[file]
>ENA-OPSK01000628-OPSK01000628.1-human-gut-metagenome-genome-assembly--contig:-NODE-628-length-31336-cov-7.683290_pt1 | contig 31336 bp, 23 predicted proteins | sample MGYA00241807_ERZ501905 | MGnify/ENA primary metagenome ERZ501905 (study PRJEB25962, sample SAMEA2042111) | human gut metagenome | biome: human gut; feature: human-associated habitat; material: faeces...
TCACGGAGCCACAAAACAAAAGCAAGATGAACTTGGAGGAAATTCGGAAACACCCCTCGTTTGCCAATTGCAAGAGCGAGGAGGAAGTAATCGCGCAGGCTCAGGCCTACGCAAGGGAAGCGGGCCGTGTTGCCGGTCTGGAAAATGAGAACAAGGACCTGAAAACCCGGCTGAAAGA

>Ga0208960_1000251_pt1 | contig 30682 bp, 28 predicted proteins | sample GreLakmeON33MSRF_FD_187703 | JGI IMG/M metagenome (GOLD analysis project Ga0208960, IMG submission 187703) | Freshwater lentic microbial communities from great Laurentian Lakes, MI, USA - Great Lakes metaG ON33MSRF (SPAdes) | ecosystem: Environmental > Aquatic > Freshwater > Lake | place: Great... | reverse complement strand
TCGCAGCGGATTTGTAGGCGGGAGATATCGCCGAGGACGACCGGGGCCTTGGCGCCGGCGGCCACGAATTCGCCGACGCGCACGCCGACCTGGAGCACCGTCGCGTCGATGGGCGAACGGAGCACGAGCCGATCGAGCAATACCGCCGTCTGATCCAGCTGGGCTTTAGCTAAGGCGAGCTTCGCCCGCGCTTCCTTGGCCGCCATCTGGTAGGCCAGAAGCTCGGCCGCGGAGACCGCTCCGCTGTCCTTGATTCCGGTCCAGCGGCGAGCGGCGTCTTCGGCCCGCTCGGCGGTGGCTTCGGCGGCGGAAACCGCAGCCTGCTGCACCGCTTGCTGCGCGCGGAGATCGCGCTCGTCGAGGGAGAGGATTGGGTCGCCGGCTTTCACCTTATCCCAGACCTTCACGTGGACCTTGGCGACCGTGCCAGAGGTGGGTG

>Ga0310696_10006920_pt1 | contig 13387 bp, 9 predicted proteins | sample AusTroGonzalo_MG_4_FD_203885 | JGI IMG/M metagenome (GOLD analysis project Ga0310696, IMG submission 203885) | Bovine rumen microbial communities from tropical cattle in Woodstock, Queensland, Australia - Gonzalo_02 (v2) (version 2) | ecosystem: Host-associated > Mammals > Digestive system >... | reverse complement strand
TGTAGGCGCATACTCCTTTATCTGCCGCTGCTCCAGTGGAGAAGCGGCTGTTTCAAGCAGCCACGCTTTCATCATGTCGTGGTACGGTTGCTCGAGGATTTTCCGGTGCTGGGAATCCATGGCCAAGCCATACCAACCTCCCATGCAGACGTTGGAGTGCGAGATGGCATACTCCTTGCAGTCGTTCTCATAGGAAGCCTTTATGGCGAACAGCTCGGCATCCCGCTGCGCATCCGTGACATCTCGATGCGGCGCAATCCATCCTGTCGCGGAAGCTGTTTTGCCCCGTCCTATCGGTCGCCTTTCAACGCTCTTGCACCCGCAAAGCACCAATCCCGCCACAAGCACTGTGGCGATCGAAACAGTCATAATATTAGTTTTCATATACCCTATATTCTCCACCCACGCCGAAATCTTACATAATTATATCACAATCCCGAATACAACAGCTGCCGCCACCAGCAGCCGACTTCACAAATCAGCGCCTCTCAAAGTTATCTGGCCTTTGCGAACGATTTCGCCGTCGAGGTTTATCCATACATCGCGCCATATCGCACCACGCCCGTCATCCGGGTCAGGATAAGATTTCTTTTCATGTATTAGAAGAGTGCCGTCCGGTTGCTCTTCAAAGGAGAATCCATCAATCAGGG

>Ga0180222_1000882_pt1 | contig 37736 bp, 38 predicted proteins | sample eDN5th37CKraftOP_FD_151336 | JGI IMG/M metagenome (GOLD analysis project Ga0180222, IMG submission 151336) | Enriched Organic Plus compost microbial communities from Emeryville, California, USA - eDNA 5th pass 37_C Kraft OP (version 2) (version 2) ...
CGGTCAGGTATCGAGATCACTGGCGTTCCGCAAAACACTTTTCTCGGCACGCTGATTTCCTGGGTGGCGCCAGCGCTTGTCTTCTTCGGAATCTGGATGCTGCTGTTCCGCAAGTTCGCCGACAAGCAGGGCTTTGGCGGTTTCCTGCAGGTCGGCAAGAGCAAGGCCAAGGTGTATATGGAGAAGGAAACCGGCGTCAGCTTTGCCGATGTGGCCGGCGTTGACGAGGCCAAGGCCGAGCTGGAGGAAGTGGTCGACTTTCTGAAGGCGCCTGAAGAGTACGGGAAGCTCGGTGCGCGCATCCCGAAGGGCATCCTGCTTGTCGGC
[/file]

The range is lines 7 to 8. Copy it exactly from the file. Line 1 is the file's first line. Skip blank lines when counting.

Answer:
>Ga0180222_1000882_pt1 | contig 37736 bp, 38 predicted proteins | sample eDN5th37CKraftOP_FD_151336 | JGI IMG/M metagenome (GOLD analysis project Ga0180222, IMG submission 151336) | Enriched Organic Plus compost microbial communities from Emeryville, California, USA - eDNA 5th pass 37_C Kraft OP (version 2) (version 2) ...
CGGTCAGGTATCGAGATCACTGGCGTTCCGCAAAACACTTTTCTCGGCACGCTGATTTCCTGGGTGGCGCCAGCGCTTGTCTTCTTCGGAATCTGGATGCTGCTGTTCCGCAAGTTCGCCGACAAGCAGGGCTTTGGCGGTTTCCTGCAGGTCGGCAAGAGCAAGGCCAAGGTGTATATGGAGAAGGAAACCGGCGTCAGCTTTGCCGATGTGGCCGGCGTTGACGAGGCCAAGGCCGAGCTGGAGGAAGTGGTCGACTTTCTGAAGGCGCCTGAAGAGTACGGGAAGCTCGGTGCGCGCATCCCGAAGGGCATCCTGCTTGTCGGC